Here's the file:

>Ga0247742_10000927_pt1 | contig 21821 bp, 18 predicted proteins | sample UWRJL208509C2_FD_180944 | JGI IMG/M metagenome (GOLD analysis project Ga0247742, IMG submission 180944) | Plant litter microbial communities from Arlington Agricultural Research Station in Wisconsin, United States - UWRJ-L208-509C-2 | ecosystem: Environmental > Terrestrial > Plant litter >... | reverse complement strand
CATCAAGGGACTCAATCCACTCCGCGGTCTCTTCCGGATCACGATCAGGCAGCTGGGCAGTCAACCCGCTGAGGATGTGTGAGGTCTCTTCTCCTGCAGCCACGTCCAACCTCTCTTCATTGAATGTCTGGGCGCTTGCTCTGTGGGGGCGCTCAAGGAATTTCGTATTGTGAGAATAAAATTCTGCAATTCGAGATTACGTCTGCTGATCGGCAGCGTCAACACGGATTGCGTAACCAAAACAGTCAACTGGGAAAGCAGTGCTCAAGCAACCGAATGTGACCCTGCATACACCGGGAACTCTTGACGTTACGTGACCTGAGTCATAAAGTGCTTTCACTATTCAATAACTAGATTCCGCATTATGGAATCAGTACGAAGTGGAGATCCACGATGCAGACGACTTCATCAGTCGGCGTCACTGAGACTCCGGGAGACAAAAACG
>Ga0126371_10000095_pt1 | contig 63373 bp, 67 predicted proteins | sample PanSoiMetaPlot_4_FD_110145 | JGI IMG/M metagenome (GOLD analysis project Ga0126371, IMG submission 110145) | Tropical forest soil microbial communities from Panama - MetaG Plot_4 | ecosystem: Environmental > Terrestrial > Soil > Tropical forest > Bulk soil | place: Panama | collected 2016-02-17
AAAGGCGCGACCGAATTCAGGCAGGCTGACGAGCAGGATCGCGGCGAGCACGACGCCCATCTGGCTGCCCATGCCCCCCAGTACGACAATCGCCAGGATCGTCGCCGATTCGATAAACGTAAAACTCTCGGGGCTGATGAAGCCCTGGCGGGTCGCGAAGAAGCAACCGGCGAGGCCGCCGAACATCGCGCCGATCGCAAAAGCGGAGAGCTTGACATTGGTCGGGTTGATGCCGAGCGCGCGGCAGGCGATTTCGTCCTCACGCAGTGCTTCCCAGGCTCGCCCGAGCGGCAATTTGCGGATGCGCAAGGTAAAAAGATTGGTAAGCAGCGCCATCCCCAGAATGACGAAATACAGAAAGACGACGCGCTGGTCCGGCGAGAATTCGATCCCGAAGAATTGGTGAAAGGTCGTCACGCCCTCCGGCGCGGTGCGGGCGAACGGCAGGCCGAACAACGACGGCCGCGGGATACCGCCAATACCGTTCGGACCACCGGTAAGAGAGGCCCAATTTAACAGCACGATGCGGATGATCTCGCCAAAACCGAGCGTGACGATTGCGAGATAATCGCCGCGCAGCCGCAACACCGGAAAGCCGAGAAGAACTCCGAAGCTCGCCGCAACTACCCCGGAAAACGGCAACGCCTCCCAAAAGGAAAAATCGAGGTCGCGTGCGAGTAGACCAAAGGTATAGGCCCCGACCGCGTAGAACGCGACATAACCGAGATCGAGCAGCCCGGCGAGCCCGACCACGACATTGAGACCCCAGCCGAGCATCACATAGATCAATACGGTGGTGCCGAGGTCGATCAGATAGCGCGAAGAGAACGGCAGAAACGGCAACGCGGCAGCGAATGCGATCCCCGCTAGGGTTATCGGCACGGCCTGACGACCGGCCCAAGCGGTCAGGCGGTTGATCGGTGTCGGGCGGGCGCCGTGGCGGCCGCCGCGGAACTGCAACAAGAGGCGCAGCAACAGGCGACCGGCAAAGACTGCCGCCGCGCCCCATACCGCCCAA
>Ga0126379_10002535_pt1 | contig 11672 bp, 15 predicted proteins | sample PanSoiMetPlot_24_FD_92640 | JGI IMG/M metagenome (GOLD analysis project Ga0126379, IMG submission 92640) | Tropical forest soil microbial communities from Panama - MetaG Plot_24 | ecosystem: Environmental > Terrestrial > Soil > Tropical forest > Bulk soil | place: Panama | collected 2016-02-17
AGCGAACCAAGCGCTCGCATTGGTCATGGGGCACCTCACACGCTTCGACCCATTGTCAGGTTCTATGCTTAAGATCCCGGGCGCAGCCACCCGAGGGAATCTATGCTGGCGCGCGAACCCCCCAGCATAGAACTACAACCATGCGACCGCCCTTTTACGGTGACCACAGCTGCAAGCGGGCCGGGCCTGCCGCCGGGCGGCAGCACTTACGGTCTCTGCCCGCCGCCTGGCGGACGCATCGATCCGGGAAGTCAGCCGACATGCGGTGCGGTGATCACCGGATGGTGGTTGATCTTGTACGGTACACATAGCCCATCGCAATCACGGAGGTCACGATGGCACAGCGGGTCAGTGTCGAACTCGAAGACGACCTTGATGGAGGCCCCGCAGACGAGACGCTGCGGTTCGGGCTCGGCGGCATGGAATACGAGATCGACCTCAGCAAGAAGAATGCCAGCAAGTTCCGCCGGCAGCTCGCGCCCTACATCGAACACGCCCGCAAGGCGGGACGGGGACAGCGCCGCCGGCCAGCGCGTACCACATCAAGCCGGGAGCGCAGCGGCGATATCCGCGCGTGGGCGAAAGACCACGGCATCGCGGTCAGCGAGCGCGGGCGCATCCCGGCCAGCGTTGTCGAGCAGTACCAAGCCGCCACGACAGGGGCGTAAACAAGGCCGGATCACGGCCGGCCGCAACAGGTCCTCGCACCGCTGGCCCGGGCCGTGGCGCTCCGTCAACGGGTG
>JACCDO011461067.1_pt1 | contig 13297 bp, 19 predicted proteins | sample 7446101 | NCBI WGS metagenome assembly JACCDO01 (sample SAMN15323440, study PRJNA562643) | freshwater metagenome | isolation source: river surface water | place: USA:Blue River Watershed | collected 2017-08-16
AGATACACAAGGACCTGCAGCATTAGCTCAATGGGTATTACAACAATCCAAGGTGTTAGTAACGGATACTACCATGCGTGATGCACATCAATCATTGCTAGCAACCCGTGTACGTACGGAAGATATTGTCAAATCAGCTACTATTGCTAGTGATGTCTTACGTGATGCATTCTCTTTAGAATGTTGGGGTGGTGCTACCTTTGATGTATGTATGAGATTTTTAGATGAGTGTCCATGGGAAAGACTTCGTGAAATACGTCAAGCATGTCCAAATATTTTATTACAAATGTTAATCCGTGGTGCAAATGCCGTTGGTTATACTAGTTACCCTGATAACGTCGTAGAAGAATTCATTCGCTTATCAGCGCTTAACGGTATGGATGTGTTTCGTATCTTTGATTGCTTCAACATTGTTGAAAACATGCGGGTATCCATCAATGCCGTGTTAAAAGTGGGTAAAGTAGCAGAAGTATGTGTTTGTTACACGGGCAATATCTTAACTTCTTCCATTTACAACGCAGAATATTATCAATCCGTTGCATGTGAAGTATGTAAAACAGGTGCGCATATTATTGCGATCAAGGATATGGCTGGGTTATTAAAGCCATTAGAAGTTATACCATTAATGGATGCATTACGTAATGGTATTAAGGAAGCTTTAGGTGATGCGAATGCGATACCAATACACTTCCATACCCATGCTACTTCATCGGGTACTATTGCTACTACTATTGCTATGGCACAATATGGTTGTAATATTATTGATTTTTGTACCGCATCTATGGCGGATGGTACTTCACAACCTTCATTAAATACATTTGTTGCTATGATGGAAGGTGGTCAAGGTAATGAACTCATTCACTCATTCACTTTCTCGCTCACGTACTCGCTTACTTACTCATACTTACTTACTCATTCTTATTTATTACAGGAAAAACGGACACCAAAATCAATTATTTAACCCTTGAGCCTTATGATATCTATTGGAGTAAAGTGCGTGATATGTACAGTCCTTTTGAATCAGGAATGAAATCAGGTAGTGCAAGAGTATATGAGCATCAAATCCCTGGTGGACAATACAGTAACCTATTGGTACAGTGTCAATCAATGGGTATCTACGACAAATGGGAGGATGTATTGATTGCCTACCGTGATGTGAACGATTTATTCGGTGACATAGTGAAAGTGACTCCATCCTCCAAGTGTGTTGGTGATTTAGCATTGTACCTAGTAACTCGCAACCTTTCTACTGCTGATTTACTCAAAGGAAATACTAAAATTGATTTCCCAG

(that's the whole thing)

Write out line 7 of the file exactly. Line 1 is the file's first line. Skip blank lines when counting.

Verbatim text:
>JACCDO011461067.1_pt1 | contig 13297 bp, 19 predicted proteins | sample 7446101 | NCBI WGS metagenome assembly JACCDO01 (sample SAMN15323440, study PRJNA562643) | freshwater metagenome | isolation source: river surface water | place: USA:Blue River Watershed | collected 2017-08-16